We will take in climate change refugees in Pittsburgh. Climate change refugees are skilled workers who are looking for a place to live. It's habitable and in 30 years, people are going to move here from places that are no longer habitable.
In my lifetime, Miami will be underwater. But what are people to do when your coastal town is underwater? You move somewhere safe. It’s not on the coasts. It's safe, it's not going to be on fire. All the studies show it will be wetter and hotter, and the weather will be more unpredictable.
But we were one of the safest places in the country to be. It is a sanctuary. We are a sanctuary city. Pittsburgh’s a sanctuary city for the future of America. We have the infrastructure, we need to work on it. We need to welcome people. We're the least welcoming city in America, according to the studies. We don't want people, we don't like new people.
Try getting some good Tex-Mex in America. I spent a summer in Houston. I worked in a homeless shelter. I helped set up the new part of the homeless shelter with a government grant. I have actual experience helping homeless people. And as a city, you're able to help homeless people, and we're gonna have millions of homeless people in my lifetime because climate change creates climate change refugees. We need to house them and feed them and shelter them.
Reducing our emissions is not going to change the reality of what's coming. And what I do now is set up a 30-year plan to put that forward. I'll get no credit for it. Between now and 32 years from now, I'll be mayor. And whenever that happens, you have to set in plans that will get you no more votes. You have to do the right thing. You have to fix things and have fewer press conferences.
CP: OK, so what do we need to do?
THOMPSON: Oh my God, we actually have to focus on infrastructure. We have to make sure that all of Mount Washington doesn't slide down the cliff. We have to actually focus on what 20 degrees warmer means. All of our buildings are built for winter. Right. And we will have milder winters and warmer summers, so we have to actually change our building code to accommodate the warmer world and do so in a 30-year plan. All of our trees need to change. Our arborist needs to get to work to figure out what our 30-year tree planting strategy is.
And they all have to work together. There's a new podcast called Timber Wars that goes over how to save some of our oldest trees. Old-growth forests is a new term that was created in 1990. We all agree what old-growth forest is. And in 1980, old-growth forests didn't exist. We didn't have a word for it, they were just trees. At some point, we realized what the environment means.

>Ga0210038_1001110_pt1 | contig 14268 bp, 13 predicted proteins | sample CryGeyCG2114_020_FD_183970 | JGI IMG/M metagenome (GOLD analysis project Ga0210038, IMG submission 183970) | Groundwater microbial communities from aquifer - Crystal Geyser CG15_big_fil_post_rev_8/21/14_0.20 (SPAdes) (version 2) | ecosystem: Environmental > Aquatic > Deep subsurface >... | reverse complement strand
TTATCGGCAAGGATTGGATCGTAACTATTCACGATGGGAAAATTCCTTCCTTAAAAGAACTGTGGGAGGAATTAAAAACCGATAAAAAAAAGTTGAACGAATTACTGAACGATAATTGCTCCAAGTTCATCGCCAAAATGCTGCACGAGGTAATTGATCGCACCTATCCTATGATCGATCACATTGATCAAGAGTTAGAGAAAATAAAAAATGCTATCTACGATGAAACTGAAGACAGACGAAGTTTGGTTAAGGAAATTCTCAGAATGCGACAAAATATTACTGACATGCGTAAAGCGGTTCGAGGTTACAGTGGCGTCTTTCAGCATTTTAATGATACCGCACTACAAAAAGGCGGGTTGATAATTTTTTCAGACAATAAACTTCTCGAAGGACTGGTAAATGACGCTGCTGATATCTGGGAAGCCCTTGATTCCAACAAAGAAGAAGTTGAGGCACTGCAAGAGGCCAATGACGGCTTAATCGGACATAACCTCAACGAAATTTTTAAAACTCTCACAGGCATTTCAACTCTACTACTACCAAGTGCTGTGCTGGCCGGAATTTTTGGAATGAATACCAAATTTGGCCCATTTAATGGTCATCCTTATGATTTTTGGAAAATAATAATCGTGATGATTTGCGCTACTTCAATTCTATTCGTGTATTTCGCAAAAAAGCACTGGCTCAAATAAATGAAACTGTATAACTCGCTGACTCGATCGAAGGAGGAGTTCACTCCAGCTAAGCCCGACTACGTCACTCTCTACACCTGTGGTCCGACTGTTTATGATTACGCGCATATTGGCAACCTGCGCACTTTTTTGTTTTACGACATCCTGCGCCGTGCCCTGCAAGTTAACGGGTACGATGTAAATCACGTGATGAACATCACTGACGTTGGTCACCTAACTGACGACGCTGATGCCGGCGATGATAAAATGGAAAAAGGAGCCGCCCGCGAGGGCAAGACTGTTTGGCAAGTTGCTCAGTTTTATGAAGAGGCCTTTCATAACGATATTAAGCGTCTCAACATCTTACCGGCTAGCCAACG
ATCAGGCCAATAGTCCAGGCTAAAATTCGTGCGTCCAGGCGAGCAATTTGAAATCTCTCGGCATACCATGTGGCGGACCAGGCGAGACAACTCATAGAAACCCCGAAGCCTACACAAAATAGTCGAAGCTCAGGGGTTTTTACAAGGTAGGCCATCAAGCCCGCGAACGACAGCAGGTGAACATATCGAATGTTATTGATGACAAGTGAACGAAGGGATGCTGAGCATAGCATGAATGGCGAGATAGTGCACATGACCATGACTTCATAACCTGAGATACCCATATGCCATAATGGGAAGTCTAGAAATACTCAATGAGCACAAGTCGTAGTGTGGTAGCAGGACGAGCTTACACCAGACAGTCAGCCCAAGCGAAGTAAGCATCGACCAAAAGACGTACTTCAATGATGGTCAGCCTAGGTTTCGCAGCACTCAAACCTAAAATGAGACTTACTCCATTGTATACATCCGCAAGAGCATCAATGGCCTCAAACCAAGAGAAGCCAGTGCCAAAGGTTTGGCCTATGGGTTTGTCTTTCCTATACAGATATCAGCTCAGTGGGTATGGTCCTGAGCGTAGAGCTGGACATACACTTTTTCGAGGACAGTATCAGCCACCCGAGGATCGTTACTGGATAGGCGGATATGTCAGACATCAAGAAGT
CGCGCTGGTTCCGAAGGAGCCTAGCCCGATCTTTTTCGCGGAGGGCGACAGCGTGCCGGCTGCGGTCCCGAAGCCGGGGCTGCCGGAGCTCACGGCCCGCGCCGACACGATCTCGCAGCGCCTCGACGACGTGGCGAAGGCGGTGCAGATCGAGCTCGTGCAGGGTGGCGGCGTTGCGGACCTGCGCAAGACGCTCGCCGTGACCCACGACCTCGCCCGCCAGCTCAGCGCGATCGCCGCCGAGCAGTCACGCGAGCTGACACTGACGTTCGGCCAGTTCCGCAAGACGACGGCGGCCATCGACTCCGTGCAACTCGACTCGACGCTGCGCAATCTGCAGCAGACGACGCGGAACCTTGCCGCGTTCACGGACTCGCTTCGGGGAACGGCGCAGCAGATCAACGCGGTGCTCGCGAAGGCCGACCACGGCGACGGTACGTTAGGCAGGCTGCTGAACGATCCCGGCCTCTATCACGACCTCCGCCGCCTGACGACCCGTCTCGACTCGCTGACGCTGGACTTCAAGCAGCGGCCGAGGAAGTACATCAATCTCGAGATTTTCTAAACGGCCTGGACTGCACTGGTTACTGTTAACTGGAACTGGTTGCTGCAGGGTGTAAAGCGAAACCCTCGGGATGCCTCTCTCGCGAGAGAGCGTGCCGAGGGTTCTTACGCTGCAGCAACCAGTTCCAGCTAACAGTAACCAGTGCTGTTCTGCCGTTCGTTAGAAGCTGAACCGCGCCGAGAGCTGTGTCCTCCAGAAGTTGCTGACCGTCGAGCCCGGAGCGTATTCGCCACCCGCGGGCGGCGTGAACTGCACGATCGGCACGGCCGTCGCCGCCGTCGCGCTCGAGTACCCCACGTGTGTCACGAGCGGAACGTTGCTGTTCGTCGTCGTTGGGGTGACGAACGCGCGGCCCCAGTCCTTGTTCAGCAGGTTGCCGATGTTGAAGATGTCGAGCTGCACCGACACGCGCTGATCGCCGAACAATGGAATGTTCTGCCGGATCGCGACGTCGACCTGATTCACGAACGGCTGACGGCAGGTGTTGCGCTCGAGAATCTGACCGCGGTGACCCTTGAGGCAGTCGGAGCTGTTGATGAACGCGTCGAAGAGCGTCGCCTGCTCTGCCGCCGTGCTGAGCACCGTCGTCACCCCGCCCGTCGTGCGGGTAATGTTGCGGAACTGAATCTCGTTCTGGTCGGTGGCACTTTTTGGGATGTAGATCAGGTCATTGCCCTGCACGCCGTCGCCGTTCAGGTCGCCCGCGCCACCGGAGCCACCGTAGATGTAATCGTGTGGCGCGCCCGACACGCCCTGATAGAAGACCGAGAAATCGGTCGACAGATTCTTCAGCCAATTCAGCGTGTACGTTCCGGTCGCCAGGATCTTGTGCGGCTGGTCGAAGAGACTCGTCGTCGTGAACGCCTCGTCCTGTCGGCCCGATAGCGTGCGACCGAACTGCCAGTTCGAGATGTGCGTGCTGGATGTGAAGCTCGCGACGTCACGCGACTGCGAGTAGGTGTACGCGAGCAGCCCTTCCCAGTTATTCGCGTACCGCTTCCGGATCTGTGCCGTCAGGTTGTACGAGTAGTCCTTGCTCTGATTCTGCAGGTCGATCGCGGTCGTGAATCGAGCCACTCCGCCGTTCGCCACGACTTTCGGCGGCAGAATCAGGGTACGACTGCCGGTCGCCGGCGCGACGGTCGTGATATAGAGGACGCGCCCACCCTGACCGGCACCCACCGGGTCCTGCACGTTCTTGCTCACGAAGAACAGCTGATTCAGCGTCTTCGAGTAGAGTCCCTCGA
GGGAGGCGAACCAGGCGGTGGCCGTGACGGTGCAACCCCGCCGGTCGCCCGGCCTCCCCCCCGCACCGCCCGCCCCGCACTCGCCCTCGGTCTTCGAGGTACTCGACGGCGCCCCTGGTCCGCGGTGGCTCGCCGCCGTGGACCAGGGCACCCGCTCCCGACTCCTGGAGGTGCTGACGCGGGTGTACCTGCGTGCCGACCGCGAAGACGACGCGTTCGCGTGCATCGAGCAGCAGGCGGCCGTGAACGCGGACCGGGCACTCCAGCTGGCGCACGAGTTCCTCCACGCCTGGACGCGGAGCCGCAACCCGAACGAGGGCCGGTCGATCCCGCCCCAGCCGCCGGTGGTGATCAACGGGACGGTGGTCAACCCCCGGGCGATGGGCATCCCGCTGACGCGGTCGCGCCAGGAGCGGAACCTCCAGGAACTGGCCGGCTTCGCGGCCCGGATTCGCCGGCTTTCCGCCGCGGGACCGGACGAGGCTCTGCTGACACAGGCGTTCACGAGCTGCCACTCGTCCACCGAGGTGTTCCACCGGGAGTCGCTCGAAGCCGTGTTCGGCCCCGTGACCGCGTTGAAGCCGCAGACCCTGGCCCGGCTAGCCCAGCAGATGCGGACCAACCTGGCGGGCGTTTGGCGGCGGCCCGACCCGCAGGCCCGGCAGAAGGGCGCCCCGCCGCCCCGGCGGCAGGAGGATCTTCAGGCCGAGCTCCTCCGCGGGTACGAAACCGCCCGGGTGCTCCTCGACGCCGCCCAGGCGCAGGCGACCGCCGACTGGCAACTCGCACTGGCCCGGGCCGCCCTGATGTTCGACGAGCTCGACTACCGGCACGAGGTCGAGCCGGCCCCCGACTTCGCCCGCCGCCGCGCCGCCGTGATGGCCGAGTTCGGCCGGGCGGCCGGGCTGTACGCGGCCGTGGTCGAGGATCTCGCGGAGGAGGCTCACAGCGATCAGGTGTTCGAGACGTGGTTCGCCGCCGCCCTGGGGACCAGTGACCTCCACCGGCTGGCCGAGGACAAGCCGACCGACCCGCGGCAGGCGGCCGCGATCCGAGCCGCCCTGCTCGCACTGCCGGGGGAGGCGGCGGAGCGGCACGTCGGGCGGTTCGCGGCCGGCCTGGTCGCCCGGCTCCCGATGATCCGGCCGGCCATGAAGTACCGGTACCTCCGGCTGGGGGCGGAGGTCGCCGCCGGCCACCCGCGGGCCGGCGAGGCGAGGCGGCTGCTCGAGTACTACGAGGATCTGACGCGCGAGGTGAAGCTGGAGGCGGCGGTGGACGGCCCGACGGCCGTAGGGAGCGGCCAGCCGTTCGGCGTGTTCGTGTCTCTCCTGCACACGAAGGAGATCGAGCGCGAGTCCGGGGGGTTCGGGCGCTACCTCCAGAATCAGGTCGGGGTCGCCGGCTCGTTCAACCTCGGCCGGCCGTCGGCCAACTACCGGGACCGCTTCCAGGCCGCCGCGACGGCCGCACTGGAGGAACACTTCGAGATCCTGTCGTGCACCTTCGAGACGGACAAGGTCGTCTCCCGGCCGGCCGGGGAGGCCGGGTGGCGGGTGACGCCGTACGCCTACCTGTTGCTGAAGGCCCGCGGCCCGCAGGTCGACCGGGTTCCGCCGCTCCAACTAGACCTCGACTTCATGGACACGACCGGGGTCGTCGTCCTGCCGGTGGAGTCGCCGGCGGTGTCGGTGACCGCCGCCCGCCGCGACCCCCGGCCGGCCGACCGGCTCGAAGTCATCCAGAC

We [need to] sit down with all the people. I know people don't do this as much as they should. You should meet with all the people and you should come up with a comprehensive plan. So you want me to say exactly what to do. I'm not an expert, I don't have a PhD in climate change science. You're sitting next to the arborist. You have to make sure they talk. And it's a slow process.
And at the end of four years, you have a comprehensive plan to push things forward. At the end of the next four years, hopefully you're going to get started. And at that point, you need to fire me. OK? Term limits are important. I get eight years. OK, everyone gets eight years. Obama gets eight years. George Washington gets eight years, eight years. Ed Rendell had eight years as [Philadelphia] mayor and then eight years as governor.
Eight years is enough, eight years is enough time as a mayor, OK? We don't want tyrants who are in power forever and tweet away. There's no good tweet that covers the future of climate change in Pittsburgh. We have to literally set up the most boring plans, the most effective, most boring plans.
CP: Right, what are those?
THOMPSON: I can't give you a great sexy quote about how we're going to solve all the world's problems because we're not. I can't promise you the world. I can promise you that we will live through this, it will get better, and we will survive. We will survive this, it will be OK. Life will get better. But again, I can't lie to you and give you a tweet about the wonders of the future. As you've noticed, the five-year plans aren't really happening. And we need to live in the reality of the world we currently live in. The world that me and my children and your grandchildren will inherit will be messy. And we need practical plans for infrastructure, stronger communities, resiliency, because problems are coming. But problems have always been coming. This is the nature of American history.